(Australian Associated Press)
The banking watchdog denies its crackdown on loans to housing investors was imposed to rein in soaring prices, but rather to improve lending standards.
Australian Prudential Regulation Authority chairman Wayne Byres said he was concerned that intense competition among lenders would lead to standards being eroded.
As a result, APRA took steps to rein in the number of loans being issued, including seeking to set a 10 per cent `speed limit’ for banks on investor loan growth.
“It’s often seen as some response to house prices. We’ve never said that is what we’re trying to target. Indeed, it’s impossible for APRA to target, or set, or even opine on what is the right level of house prices,” Mr Byres said on Wednesday.
“We were just trying to get people to get their foot off the accelerator a bit because it was a means to preserve lending standards.”
He said a 10 per cent limit on investor lending growth shouldn’t be too much of an imposition for banks, but would ensure lending didn’t get out of hand.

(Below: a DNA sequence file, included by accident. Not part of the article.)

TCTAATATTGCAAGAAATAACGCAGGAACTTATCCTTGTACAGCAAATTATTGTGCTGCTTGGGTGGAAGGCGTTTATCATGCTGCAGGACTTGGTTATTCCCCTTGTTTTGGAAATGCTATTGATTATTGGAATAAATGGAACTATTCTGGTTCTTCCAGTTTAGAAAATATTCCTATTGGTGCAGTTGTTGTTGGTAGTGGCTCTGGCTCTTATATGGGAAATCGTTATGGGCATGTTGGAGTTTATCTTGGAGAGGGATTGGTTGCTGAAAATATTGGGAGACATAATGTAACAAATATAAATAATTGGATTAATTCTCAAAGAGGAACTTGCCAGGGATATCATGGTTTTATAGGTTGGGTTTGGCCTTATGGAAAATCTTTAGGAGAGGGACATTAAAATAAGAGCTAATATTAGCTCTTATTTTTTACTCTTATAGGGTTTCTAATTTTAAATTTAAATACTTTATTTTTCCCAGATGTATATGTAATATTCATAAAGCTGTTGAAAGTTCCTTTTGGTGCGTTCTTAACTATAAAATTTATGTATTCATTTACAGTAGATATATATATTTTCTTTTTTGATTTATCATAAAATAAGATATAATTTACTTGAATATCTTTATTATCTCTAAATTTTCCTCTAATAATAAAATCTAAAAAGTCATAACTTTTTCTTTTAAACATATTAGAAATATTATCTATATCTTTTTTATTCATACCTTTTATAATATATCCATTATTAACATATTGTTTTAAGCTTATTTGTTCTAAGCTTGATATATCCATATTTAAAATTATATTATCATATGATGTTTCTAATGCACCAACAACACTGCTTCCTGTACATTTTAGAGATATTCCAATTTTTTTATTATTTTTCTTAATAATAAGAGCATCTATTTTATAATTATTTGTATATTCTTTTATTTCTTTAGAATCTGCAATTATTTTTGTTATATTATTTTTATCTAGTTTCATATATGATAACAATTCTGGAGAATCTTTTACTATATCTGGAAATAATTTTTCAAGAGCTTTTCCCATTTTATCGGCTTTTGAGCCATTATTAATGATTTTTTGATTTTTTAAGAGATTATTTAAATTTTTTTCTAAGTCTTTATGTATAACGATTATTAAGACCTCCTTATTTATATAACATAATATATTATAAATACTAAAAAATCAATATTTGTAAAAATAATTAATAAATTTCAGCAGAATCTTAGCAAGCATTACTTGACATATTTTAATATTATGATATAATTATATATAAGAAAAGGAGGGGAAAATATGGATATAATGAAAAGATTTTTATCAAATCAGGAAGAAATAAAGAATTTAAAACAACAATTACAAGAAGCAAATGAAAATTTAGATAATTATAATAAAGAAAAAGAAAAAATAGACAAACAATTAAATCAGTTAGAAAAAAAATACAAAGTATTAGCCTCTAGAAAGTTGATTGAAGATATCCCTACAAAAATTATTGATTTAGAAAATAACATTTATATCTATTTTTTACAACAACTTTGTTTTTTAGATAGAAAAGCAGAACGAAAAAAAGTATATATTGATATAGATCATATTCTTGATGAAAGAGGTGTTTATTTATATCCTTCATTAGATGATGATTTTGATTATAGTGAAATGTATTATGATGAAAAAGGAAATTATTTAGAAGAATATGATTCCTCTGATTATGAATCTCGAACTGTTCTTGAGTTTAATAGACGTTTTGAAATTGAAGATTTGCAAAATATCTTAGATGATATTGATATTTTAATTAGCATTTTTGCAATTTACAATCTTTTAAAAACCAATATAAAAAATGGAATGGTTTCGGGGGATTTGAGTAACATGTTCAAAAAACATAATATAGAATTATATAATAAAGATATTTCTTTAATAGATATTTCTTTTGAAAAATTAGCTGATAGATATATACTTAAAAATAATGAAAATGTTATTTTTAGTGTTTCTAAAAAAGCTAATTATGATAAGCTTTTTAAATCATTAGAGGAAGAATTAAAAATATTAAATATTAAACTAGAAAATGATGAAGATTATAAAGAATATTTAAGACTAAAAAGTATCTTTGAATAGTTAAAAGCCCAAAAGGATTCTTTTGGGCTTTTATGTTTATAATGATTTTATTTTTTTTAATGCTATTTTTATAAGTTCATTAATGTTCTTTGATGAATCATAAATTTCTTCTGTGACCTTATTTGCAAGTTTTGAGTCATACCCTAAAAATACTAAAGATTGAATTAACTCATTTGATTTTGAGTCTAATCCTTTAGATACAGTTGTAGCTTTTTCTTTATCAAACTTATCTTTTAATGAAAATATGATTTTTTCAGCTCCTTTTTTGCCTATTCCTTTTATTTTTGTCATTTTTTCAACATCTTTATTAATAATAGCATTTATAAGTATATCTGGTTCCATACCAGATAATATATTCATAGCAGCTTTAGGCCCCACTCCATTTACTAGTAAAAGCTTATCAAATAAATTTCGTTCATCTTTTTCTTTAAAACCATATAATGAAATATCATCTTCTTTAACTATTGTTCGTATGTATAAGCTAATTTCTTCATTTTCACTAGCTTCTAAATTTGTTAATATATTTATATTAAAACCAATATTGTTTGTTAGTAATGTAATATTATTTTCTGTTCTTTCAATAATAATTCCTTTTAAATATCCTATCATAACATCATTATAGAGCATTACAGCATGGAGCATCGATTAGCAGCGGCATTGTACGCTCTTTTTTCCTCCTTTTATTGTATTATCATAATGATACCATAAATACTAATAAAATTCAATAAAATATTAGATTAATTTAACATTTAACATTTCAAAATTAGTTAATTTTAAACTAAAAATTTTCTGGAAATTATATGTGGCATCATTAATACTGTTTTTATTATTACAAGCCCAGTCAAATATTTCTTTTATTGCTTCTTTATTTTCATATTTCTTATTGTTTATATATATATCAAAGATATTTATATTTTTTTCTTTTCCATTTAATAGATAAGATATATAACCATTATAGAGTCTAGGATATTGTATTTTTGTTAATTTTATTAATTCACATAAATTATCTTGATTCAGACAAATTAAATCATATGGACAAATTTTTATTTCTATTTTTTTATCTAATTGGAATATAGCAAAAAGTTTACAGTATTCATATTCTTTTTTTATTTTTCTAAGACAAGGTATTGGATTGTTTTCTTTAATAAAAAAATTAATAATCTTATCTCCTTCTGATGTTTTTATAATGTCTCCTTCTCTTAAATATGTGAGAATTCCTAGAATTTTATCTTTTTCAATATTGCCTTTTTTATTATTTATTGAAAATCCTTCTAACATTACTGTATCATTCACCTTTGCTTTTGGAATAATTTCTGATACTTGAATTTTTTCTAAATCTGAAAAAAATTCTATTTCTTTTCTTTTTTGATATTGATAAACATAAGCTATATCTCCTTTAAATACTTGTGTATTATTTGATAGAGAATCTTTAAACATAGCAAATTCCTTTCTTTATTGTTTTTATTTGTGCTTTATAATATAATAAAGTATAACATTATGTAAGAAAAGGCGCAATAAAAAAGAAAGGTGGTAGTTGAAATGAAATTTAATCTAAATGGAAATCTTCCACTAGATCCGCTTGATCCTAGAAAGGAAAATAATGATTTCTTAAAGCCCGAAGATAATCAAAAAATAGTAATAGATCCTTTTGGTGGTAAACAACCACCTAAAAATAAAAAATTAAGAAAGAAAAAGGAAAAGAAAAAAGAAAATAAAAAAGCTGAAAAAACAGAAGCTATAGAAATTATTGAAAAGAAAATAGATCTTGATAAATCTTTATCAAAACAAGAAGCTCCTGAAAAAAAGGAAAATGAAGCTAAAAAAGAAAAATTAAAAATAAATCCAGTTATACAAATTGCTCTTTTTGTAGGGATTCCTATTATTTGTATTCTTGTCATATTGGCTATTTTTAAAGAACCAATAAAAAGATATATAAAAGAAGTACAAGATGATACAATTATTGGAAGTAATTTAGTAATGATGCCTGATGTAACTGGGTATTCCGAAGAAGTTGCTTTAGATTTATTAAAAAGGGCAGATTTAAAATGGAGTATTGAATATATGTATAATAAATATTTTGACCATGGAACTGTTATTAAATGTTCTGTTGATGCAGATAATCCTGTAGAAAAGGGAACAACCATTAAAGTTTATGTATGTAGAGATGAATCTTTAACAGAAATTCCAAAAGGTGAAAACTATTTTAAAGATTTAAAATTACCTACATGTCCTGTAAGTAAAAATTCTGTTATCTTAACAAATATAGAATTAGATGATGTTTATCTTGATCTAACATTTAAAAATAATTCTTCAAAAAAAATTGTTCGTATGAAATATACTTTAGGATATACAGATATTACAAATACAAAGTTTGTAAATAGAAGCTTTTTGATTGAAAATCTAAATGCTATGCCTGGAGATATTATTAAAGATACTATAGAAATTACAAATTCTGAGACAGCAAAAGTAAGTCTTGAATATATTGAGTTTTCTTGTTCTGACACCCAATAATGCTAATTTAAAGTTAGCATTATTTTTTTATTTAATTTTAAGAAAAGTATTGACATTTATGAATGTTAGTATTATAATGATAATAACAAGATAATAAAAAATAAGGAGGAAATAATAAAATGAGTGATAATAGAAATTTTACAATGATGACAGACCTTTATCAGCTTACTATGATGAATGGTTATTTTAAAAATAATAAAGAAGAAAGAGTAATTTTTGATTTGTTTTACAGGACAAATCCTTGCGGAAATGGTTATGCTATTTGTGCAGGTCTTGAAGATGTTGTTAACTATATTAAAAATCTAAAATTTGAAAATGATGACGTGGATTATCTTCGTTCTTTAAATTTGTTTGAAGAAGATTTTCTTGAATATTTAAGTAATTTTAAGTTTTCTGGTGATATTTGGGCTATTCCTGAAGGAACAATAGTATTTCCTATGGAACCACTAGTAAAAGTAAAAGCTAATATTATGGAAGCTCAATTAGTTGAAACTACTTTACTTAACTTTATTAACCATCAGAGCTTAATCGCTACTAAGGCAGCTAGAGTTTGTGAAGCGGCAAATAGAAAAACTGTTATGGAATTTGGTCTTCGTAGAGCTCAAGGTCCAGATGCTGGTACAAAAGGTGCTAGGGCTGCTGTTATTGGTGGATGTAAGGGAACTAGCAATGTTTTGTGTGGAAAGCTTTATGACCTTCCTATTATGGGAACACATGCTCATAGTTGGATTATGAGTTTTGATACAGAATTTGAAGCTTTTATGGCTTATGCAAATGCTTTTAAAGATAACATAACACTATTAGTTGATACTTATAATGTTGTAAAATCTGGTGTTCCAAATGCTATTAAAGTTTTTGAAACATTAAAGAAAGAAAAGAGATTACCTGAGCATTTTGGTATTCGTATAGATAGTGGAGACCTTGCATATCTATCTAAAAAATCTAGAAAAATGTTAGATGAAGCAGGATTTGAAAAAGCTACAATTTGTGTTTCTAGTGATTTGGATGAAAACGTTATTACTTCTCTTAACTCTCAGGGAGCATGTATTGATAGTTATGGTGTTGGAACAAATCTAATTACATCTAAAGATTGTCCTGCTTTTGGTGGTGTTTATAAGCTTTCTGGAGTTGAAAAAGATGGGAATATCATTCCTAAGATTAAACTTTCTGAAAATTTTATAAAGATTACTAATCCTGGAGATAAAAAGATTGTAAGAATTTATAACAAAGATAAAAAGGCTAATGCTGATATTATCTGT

“Ten per cent growth is still, actually, a very healthy rate of growth in credit portfolios. It would still be the fastest growing part of the banks’ loan books,” he told the Actuaries Institute Banking on Change Seminar.
Mr Byres said that if loan growth got too hot then funding sources may become less reliable.
And, while Australian banks and other lenders had mostly turned to more reliable sources of funds in the aftermath of the GFC, reliance on overseas funding has not materially fallen, he added.
The financial system inquiry (FSI), chaired by David Murray, identified this funding as being most risky, because it could disappear in a crisis.
“The FSI’s unquestionably strong recommendation was recognition this has been a key vulnerability in the past,” Mr Byres said.
The APRA chairman reiterated the regulator’s belief that the main way to improve the stability of the financial system was to change company cultures.